The last half-decade has seen significant developments in our collective journey into decarbonization as we steer our planet away from its trajectory of permanent damage due to global warming. Ever since the world entered into the historic Paris Agreement in 2015 (which set the goal to limit the increase in global average temperature to well below 2°C compared to pre-industrial levels), numerous efforts have been exerted to reduce carbon emissions with a focus on the energy sector. While this focus is undoubtedly a step in the right direction, decarbonizing energy alone is insufficient for us to reach our shared goal.
To be more specific, the mobility sector, ranked second in carbon emission levels after energy, accounts for 15% of emissions worldwide and 18% in Hong Kong. Whilst endeavors in decarbonization are being implemented in the energy sector, it is expected that carbon emissions from transportation will contrarily grow at a faster pace. This goes to show that we need a more holistic approach to realize the goal of being carbon neutral by 2050.
Power to X and Sector Coupling: latest technology trends in decarbonization
In the past decade, we have seen two emerging technology trends in the drive to decarbonize, the first of which is Power to X. This technology allows for the conversion of excess energy generated from renewables by transforming them into forms that are storable and transportable, such as hydrogen, for use in other sectors. This technology can help offset fluctuations in energy supply, one major challenge of renewables. The second trend, namely Sector Coupling, is the integration of multiple sectors to the electrical grid. By incorporating a higher share of renewables into our energy supply paired with a measured approach of electrification, a more efficient and sustainable energy system can be attained. There are already examples of this technology being presently implemented; in Europe where heating is a necessity during colder seasons, the transition to electric heating generated from renewables or high efficiency Combined Cooling, Heat and Power (CCHP) plays a huge part in carbon reduction by gradually replacing the role of fossil fuels in the heating sector.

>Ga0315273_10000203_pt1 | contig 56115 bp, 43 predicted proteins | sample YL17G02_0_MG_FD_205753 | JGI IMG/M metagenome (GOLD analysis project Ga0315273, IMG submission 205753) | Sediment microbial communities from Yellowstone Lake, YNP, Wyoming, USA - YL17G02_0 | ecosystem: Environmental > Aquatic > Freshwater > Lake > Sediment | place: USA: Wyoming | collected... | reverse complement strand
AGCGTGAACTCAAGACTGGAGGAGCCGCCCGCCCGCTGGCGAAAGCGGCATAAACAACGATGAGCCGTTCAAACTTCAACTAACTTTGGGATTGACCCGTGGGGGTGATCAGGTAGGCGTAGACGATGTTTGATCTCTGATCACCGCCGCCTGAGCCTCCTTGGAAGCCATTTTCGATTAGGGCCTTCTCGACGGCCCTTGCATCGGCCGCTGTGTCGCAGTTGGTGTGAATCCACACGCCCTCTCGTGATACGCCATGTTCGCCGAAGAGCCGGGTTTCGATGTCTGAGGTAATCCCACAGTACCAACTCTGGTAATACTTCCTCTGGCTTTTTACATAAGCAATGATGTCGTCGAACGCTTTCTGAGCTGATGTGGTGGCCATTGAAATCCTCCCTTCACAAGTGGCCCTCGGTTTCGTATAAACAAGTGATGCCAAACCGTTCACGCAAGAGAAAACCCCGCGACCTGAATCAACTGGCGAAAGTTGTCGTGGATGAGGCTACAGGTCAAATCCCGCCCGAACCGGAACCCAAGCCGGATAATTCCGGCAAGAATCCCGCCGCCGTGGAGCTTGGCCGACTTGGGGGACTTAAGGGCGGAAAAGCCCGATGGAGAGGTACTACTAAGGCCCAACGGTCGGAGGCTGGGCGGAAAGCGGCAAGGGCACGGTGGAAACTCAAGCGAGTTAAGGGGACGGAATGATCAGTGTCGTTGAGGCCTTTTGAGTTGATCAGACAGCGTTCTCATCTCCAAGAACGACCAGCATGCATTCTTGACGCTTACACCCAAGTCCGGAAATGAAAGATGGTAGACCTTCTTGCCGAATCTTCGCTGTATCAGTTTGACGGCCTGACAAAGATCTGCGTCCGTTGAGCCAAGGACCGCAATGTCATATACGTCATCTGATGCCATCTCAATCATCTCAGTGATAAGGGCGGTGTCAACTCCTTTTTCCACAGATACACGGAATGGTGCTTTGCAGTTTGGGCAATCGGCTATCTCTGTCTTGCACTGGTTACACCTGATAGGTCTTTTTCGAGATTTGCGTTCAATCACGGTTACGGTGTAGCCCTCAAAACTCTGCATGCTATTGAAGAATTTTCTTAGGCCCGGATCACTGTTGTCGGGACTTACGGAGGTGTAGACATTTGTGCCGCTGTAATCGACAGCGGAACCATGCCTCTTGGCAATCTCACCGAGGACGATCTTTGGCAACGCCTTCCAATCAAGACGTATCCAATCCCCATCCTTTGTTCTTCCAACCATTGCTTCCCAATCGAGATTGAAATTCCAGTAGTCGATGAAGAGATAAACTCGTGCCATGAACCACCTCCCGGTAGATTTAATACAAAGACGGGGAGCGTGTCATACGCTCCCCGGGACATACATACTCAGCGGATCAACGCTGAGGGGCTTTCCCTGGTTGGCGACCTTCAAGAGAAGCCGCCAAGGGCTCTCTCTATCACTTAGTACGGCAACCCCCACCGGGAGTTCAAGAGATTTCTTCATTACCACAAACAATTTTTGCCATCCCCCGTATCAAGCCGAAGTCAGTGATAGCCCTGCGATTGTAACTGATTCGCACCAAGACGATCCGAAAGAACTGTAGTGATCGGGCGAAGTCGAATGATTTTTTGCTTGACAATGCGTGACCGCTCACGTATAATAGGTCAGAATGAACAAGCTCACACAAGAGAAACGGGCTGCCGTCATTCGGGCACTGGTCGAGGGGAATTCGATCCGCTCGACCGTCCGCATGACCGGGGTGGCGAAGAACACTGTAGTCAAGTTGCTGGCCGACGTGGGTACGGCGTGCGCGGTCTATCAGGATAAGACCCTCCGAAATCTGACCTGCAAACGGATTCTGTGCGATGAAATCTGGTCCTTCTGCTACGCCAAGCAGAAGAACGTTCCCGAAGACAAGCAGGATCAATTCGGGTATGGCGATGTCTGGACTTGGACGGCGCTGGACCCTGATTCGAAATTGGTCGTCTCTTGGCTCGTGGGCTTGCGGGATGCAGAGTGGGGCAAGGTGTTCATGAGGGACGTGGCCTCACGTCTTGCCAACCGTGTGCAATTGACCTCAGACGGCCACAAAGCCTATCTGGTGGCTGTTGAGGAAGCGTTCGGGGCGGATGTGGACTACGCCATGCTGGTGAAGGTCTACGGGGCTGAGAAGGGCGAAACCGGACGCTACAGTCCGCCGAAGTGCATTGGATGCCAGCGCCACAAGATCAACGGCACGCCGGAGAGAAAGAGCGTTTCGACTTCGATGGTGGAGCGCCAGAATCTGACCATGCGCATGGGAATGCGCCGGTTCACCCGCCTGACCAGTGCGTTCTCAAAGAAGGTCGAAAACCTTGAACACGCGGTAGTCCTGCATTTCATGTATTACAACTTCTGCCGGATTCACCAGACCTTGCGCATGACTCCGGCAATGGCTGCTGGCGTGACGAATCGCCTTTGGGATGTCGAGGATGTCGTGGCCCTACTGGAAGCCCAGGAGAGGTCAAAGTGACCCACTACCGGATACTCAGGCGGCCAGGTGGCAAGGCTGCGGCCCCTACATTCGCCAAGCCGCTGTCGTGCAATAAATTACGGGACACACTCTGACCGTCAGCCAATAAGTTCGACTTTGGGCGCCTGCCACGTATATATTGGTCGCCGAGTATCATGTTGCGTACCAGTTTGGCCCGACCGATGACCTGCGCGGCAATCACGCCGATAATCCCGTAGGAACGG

The latest sector that is coming into focus in sector coupling, however, is transportation with the drive towards electric vehicles. This technology is already existent to a large extent in public transportation such as subways and trams; in fact, Siemens and Halske had begun to operate the world’s first electric streetcar back in 1881. The value proposition for electric propulsion is not only its ability to use lower carbon electricity, but also its higher energy efficiency. The laws of physics prescribes that the best internal combustion engines (ICE) can only convert 25% or so of its energy to propel the vehicle, while electric drives can convert up to 90%. Such a considerable improvement in energy efficiency makes electrifying transportation a key proposition for decarbonizing the sector.
Siemens’ commitment towards carbon neutrality
Where, then, does Siemens come into play? Being the first global industrial company to pledge its commitment towards carbon neutrality by 2030, we are leading the way to protect the planet against the effects of climate change. Our strategy is simple; by pinpointing both the demand and supply ends of our value chain as well as utilizing automation and digitalization, we aim to further increase energy efficiency and scale down carbon emissions. With this approach, we are about halfway to our goal with added investments in our energy efficiency program, green mobility infrastructure and distributed energy systems planned to ensure we make our commitment. It is important to note that we not only decarbonize ourselves, we also help our customers reduce their carbon emissions. In 2019, our environmental portfolio helped reduce 637 million tons of CO2 globally, no small measure if one considers that Hong Kong’s annual CO2 emission has been about 42 million tons over the last decade.